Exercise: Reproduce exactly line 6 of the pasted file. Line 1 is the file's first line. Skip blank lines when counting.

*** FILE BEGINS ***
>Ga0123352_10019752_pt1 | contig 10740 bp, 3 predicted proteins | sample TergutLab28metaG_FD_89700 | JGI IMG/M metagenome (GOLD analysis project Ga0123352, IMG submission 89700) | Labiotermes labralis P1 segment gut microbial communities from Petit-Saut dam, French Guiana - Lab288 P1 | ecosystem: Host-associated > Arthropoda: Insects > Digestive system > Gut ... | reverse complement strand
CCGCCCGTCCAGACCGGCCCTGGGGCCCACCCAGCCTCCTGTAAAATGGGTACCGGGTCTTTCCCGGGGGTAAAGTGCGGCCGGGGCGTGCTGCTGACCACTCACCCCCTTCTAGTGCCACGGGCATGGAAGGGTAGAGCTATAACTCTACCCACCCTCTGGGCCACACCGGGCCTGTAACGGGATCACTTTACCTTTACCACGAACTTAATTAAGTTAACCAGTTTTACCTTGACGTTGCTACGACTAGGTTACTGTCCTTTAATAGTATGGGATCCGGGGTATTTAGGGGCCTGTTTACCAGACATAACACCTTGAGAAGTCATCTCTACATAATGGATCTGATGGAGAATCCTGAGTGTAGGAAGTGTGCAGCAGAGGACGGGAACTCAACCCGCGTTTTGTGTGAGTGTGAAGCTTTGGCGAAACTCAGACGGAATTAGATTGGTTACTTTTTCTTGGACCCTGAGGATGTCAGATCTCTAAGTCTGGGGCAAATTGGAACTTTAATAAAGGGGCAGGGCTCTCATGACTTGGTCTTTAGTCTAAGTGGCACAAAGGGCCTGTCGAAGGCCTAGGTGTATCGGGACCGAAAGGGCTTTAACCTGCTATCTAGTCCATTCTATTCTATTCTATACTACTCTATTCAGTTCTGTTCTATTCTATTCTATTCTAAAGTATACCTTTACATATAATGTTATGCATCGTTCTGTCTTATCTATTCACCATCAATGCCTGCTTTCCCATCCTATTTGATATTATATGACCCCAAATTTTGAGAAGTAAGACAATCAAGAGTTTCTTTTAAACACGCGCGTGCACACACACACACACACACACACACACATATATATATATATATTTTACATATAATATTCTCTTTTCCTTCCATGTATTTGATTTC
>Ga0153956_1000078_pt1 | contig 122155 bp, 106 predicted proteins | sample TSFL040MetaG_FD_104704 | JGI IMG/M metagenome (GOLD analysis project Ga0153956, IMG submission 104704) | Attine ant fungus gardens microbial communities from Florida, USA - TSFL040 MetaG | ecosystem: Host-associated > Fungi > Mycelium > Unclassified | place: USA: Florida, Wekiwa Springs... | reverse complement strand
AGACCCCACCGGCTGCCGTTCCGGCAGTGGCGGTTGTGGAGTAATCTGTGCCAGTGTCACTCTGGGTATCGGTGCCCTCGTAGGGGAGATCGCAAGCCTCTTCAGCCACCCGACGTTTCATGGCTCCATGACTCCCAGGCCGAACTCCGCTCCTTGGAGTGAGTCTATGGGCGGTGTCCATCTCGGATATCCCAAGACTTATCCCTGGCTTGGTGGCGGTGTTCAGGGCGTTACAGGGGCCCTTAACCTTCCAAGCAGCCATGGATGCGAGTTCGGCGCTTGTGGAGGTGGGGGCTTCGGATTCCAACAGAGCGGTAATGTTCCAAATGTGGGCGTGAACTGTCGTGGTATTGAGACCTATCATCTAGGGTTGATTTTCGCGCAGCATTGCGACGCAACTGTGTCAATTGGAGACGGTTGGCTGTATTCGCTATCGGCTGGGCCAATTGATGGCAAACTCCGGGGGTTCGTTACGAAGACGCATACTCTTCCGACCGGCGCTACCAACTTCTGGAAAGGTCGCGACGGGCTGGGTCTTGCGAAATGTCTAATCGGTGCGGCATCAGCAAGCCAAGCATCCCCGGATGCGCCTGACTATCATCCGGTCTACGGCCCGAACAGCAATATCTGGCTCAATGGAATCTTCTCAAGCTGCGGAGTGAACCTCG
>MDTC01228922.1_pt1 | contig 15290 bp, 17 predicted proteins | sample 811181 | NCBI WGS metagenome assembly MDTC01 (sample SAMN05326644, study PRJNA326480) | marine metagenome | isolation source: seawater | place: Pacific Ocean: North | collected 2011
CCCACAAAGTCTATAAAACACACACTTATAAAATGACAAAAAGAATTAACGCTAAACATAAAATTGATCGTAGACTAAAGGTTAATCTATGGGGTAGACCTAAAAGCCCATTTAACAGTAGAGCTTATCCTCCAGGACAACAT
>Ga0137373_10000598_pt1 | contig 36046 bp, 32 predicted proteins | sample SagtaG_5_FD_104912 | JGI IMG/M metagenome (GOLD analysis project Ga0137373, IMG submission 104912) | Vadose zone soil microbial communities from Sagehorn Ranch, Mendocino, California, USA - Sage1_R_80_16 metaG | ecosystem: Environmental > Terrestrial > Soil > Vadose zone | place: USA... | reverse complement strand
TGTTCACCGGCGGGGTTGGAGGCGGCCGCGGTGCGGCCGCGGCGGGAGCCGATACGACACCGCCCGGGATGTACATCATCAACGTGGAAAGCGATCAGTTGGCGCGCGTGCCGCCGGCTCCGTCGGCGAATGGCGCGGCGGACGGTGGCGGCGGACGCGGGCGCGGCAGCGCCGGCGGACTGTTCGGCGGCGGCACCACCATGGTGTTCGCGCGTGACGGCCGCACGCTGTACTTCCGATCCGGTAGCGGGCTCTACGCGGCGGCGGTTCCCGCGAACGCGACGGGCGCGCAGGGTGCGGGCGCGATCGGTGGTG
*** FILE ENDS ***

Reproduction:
CCCACAAAGTCTATAAAACACACACTTATAAAATGACAAAAAGAATTAACGCTAAACATAAAATTGATCGTAGACTAAAGGTTAATCTATGGGGTAGACCTAAAAGCCCATTTAACAGTAGAGCTTATCCTCCAGGACAACAT